Who is cheering?  EU utility ratepayers who have been taxed and gouged by politically correct but still artificially high utility rates to pay for the green aspirations of their politicians.  Call it common sense, call it the revenge of markets, call it economic reality—the Europeans just might be onto something!

By. Gary Hunt

About the author

More recent articles by Gary Hunt

Fri 14 December 2012
Inconvenient Truths Not Spoken About at Doha
Wed 17 October 2012
Encouraging Solar Energy to Stand on its Own two Feet
Tue 25 September 2012
Coal Set for a Strong Comeback in Europe
Tue 18 September 2012
Excessive Red Tape Causes Energy Costs to Soar on Public Land
Thu 13 September 2012
Argentina's Shale Gas Dilemma

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  • Steve Leary on September 27 2012 said:
    What is happening in Germany is not necessarily representative of what is happening elsewhere in Europe, especially in the UK. Here the Government has refused to back the building of new coal fired power stations (Kingsnorth and Longannet) . Power Generation companies are commissioning new gas powered stations (e.g. Pembrook). They have or are planning full or partial conversions of existing coal fired plant to biomaas firing at the old Kingsnorth power station, half of the Drax plant (the UK's biggest power plant and Ironbridge because the UK Government announced changes in the incentive scheme used to reduce carbon emmissions back in July. Such progress in reducing the use of coal for power generation purposes should not be ignored in any analysis of European energy policies.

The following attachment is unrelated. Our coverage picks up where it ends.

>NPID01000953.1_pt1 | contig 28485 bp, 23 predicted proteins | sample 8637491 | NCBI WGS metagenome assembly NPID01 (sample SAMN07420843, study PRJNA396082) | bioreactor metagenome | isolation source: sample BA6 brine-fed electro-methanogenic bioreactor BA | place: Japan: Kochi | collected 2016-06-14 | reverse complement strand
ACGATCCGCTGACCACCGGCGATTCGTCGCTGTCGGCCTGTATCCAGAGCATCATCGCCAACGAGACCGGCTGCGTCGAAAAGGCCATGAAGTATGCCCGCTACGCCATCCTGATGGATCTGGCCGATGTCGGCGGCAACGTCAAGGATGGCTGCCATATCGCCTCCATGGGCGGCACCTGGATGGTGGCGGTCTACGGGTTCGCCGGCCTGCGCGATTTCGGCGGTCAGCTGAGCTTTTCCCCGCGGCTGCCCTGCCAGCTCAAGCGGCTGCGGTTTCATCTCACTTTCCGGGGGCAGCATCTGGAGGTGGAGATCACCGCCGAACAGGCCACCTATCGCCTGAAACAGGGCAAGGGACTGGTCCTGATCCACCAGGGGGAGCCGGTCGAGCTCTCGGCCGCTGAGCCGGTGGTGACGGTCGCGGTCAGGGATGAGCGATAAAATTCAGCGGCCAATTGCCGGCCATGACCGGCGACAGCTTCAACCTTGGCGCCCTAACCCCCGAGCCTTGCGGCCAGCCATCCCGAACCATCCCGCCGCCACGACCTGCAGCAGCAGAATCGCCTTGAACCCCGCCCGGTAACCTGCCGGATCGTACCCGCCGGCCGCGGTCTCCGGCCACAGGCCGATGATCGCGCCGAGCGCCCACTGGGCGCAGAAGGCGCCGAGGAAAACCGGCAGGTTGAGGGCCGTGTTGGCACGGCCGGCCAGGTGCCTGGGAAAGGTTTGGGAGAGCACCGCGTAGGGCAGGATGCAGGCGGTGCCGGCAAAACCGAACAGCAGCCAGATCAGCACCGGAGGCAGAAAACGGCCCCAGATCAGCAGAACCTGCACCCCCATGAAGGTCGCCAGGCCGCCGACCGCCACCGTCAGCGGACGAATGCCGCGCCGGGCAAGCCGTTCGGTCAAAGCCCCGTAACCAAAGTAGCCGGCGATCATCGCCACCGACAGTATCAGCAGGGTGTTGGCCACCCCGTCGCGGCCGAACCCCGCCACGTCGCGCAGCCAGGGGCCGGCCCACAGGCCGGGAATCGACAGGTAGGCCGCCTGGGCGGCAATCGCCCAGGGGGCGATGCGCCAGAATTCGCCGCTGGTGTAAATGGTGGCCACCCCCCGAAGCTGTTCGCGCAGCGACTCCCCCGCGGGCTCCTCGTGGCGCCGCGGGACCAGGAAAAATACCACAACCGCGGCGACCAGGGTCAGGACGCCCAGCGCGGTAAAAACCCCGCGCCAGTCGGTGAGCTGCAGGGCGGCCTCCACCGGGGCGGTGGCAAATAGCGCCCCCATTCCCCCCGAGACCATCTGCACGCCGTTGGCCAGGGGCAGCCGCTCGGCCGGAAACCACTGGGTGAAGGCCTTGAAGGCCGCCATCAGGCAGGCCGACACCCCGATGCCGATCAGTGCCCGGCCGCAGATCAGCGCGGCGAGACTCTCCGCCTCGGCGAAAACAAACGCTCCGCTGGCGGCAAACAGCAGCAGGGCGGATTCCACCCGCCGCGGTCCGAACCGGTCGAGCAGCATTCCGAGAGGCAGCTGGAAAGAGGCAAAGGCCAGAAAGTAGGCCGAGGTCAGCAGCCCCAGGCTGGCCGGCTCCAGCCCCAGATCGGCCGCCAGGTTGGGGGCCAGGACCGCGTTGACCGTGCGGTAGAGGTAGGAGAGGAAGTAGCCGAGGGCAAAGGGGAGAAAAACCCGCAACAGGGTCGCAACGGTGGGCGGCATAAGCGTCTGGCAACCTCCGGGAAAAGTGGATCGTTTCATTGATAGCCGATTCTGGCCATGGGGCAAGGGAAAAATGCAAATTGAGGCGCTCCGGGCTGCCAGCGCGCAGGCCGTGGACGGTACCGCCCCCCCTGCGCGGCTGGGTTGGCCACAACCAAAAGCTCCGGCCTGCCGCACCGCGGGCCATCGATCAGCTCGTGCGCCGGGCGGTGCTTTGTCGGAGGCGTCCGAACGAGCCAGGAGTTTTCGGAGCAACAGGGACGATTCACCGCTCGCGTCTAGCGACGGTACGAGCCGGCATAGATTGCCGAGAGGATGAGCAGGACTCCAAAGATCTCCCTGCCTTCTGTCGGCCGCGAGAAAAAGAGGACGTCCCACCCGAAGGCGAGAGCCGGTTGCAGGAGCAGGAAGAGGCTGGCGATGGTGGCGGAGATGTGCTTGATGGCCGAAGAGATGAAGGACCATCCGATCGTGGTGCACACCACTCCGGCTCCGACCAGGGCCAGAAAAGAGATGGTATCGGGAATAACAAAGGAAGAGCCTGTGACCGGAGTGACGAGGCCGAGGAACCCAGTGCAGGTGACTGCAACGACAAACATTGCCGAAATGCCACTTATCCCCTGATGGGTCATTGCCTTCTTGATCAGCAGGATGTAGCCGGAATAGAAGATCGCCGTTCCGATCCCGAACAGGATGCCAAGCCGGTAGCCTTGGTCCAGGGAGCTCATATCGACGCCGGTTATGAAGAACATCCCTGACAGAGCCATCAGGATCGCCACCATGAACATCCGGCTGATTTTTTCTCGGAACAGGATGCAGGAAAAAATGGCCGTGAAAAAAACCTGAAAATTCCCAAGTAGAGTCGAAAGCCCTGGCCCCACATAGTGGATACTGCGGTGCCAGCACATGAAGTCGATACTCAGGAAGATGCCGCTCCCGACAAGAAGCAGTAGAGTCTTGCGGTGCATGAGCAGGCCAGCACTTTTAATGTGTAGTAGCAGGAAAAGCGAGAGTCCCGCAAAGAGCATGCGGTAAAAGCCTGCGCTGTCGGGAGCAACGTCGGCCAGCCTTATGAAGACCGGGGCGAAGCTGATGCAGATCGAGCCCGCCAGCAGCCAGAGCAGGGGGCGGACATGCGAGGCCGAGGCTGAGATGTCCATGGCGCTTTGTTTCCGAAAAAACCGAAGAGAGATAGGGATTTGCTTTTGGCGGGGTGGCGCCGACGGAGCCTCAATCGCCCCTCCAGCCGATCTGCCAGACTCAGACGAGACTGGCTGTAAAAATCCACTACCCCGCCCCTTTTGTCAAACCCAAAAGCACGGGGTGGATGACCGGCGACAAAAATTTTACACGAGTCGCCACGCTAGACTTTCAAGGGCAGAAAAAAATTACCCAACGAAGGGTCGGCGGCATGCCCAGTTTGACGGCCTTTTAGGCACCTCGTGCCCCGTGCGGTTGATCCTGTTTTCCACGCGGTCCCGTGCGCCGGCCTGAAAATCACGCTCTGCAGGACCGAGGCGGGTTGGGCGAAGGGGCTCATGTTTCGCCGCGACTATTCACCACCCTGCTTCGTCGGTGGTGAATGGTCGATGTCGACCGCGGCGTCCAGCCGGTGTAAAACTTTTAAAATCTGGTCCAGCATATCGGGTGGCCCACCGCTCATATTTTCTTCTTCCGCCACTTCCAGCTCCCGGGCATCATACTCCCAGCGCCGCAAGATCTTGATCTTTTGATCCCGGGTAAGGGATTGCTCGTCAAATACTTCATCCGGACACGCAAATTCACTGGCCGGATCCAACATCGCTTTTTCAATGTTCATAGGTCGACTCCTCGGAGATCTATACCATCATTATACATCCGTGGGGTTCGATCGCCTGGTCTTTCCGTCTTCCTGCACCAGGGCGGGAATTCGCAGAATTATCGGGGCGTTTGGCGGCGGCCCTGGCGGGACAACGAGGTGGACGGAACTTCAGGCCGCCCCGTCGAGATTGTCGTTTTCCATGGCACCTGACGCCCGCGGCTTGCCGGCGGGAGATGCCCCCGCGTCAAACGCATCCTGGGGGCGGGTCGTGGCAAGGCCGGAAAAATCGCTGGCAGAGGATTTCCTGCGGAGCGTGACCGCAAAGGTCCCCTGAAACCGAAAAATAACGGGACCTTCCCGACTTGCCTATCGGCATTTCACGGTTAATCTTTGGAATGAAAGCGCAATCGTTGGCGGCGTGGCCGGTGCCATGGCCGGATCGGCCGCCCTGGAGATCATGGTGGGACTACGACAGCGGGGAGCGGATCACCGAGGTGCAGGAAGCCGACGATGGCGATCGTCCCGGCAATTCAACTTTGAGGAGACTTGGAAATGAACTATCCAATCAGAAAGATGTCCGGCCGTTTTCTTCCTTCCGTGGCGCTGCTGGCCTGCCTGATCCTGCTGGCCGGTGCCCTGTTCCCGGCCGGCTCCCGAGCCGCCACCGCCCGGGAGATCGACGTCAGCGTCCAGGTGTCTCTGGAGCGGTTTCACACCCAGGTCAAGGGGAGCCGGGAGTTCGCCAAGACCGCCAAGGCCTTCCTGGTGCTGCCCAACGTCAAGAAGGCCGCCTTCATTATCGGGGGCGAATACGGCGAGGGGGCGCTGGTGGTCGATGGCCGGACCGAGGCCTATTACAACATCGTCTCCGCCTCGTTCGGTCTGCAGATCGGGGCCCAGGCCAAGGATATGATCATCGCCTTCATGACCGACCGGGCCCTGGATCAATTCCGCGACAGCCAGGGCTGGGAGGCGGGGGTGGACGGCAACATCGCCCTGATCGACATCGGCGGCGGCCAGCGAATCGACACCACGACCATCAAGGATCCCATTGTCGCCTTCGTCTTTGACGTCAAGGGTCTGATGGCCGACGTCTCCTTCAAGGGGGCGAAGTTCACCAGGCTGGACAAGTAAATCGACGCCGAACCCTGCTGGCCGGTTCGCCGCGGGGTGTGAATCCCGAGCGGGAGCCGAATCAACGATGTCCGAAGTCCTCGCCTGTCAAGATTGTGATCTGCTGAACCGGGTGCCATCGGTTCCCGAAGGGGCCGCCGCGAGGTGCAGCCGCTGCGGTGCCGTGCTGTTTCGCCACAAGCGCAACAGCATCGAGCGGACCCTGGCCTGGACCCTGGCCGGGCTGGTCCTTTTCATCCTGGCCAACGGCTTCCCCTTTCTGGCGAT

• Mel Tisdale on September 27 2012 said:
    And climate change just keeps rolling on. That, Mr Hunt, of Zap Crackle Pop, is the only true reality.

    Politicians the world over do and say whatever will get them votes at the next election and to hell with anything beyond that, probably because very few of them are scientifically qualified and think that if they say climate change is all a myth, then it is a myth. If only!

    Old Mother Nature doesn't give a damn about policies developed by human beings. Increase the atmospheric CO2 content and she will just turn the thermostat up a notch, as she has been doing ever since CO2 existed. She doesn't need humans, and it shows. She has managed quite nicely, thanks, for billions of years without humans and if we carry on as we are doing, she is going to be carrying on without us again in the near future.

    Perhaps Mr Hunt has not noticed how all the IPCC predictions on Arctic ice loss and sea-level rise etc. are all happening much faster than expected. Perhaps he thinks that the extreme weather of this summer was a one off, rather than soon to be the norm.

    Perhaps I am being a bit hard on Mr Hunt. Perhaps it is unreasonable to expect serious output from anything that rejoices in the name: 'Zap Crackle Pop.'